His study shows that about 90% of the human emotions are predictable, through social network mining, text mining, statistical learning, and semantic web searching.  How scary is that?

Such research is right on the cusp of the field of human communication, where science and art collide.

What I didn’t anticipate was the need to recall my own early science degree to follow Jie Tang’s explanation of his factor graph model for creating mathematical formulae that could learn by themselves.  But it is that very connection between maths and psychology that enables researchers to quantify social influence and the correlation between influence and social actions.

So I sat there fascinated by the creation of algorithms, which we so blithely talk about, but don’t always fully appreciate.  The equations on the screen looked like the chemistry of a nuclear bomb, and offered a glimpse of their potential to provide a similarly massive explosion in our analysis of mobile social networks to predict human emotion.

While AUT University is part of this marvellous open dialogue in the field of creative technology, social media are still being restricted in China itself.  Google has been displaced by the Chinese search engine "Baidu" which seeks to emulate Bing or Google inside China’s physical borders.  Firstly, the Chinese government set out to control Google: Now they have a search site which they can control.

Also in China, Youtube has effectively been replaced by Youku, which has 1,500 license holders, including television and film companies in that country regularly uploading content. 

Youku's video library includes many full length, popular films and TV episodes from the West, which can be viewed outside China only on Youku, since copyright restrictions prevent Youtube and others from broadcasting them.  Ironically, while thumbing its nose at western copyright law, Youku has its own strict rules on pornography and for content that the Chinese government finds politically objectionable.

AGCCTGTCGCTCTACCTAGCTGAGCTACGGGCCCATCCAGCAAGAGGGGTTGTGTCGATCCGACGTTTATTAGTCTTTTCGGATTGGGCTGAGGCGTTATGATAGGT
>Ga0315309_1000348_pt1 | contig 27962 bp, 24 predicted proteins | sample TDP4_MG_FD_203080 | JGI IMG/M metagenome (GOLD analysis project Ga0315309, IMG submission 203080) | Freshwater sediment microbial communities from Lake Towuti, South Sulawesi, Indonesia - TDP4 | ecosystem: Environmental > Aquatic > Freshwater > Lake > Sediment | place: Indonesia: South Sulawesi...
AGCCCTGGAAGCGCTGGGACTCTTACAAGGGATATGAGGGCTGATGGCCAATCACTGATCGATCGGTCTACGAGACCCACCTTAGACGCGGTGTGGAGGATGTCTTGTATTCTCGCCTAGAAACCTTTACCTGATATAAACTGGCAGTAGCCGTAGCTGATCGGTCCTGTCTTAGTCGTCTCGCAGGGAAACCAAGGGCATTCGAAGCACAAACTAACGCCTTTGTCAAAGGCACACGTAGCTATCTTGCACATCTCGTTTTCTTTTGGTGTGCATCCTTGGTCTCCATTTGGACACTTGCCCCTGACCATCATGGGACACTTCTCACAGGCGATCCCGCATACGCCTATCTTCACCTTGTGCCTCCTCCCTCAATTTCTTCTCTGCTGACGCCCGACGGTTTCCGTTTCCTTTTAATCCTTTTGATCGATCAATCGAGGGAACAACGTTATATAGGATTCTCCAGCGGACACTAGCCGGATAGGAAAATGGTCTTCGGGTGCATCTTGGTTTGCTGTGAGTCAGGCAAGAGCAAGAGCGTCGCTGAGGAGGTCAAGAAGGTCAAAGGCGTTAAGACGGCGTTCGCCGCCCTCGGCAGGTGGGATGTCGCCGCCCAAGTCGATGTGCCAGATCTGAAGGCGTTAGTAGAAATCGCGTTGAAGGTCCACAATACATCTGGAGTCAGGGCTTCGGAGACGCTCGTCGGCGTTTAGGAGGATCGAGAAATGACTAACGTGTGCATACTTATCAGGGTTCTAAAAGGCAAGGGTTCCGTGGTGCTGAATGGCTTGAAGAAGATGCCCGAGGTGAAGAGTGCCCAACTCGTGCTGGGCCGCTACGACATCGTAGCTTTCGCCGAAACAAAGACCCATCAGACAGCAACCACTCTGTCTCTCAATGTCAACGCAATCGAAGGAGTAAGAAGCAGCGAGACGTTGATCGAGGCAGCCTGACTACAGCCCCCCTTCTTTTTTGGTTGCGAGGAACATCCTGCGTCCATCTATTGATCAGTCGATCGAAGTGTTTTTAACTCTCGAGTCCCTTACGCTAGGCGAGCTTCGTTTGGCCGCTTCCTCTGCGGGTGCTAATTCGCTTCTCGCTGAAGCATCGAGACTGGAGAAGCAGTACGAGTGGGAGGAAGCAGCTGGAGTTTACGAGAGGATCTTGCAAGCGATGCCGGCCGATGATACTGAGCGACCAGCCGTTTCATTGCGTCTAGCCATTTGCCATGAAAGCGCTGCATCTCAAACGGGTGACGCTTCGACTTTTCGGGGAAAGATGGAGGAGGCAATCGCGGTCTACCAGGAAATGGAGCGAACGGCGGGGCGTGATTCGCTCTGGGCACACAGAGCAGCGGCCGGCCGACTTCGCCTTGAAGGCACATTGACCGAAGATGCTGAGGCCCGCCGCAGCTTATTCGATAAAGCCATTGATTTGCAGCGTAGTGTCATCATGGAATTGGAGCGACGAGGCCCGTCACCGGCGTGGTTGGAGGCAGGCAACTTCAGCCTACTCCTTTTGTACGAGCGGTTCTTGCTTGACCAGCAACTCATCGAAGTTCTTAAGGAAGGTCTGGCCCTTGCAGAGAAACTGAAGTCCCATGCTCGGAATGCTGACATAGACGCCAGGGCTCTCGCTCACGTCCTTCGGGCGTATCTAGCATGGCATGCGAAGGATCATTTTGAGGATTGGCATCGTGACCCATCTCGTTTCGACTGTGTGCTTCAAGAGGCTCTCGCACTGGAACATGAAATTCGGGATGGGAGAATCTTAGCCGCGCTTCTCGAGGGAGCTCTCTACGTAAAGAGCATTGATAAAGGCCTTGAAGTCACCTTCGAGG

Furthermore, Youku has implemented a digital fingerprinting technology which is says is intended to eliminate copyright infringing content on the site.  It also sounds like a way of keeping a close eye on users.

Meanwhile, in the West, computer scientists at the University of Washington are reversing the “eye of God” on the internet.  They have created a way to put expiration dates on ea-mail, chat messages and Facebook postings, according to Futurist, Nov-Dec 2009: p.2.

Their software, called “Vanish”, encrypts the messages and spreads the data among different computers on the file-sharing network.  As people use the network, the portions of encryption are spread around to untraceable users making the original message indecipherable.

One of the benefits of Vanish will be for the artists among us who may express our emotions impulsively only to discover that they remain as an eternal record of our immoderation.  We should thank our scientific peers for this offer of a future where we can expunge our digital trails.  Of course, art in its other forms can and should remain preserved for ever.

Indeed, art provides the postscript to this blog, as Wikipedia tells us the delightful origin of the name “Baidu” is from an 800-year-old Chinese poem which says: “Having searched for him hundreds and thousands of times in the crowd, suddenly turning back by chance, I find him there in the dimmest candlelight”…. beautiful.